ARTIST INTERVIEW: Rebekah Miles
Rebekah Miles is primarily a painter using clay as her “canvas”. Many of her paintings are interpretations of images that appeal to a sense of place and beauty, such as an antique loteria set (mexican bingo) from the 1800’s, a seed savers exchange catalogue, and a California native plant identification book. She strives to make modern pieces that feel like heirlooms. We spoke to Rebekah about her background and inspirations.
What is your background and how have your past experiences fed into your art?
I studied painting and art history in school and in 2008 I began making hand painted book covers as functional/sculptural paintings. I did a project at my local public library checking out art books, particularly ones with wear and tear, making new covers, replacing the shelf tags/barcodes, and returning them. They continue to live on the library shelves and remain in circulation. At the same time I connected with Rodarte/the Mulleavy sisters, who have commissioned me to make covers for well over a hundred different books.
Not long after I began the book covers I also started teaching myself hand building with clay as another alternative canvas. I wanted to make pieces that pay homage to the tradition of the art form, feeling both like an heirloom and my own expression. The imagery I depict on my ceramic works is often derived from what I see as California culture: in the landscapes of an antique loteria set, female archetypes from pre-digital graphics of Mexican canned foods, a book of California native plants, and a Seed Savers catalogue. Other pieces are inspired by miscellaneous ideas using google images or found objects, but as a whole I am moved by nature and our relationship to the natural world.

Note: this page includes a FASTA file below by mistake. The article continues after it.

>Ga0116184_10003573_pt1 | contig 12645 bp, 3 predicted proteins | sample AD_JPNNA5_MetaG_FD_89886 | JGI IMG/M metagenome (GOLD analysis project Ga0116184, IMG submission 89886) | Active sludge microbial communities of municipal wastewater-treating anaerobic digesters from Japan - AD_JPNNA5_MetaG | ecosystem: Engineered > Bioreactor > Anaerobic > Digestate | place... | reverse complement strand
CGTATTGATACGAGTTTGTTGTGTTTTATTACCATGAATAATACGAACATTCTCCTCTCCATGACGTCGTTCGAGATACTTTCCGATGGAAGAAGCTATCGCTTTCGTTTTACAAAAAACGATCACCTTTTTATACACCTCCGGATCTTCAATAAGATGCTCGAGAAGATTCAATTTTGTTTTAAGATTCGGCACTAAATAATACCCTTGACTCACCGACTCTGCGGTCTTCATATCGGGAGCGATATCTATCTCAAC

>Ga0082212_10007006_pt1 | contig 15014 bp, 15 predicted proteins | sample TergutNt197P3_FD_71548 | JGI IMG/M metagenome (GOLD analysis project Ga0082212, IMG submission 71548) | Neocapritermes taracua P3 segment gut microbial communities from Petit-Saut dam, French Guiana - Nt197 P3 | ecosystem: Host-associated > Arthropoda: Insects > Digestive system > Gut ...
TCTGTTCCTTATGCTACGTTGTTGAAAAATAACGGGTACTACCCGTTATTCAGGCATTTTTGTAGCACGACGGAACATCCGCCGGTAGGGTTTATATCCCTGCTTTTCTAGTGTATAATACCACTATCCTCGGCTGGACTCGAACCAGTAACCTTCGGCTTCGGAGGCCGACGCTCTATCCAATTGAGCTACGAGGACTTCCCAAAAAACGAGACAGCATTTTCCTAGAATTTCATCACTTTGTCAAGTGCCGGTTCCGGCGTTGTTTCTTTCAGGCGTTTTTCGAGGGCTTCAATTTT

Do you feel that your environment feeds into work and if so, what makes your work distinctively Californian?
My environment very much feeds into my ideals as an artist. I come from five generations of a farming family on the central coast, and I will carry on in the ways of avocado and specialty fruit ranching. As an artist working with clay and natural imagery, I am honoring my surroundings and my respect for the earth and soil that feeds us and we will return to in the cycle of life.
What are your top 3 studio essentials?
A pot of tea (motivation!), soft clothes (comfort!), and a good attitude (the zone!)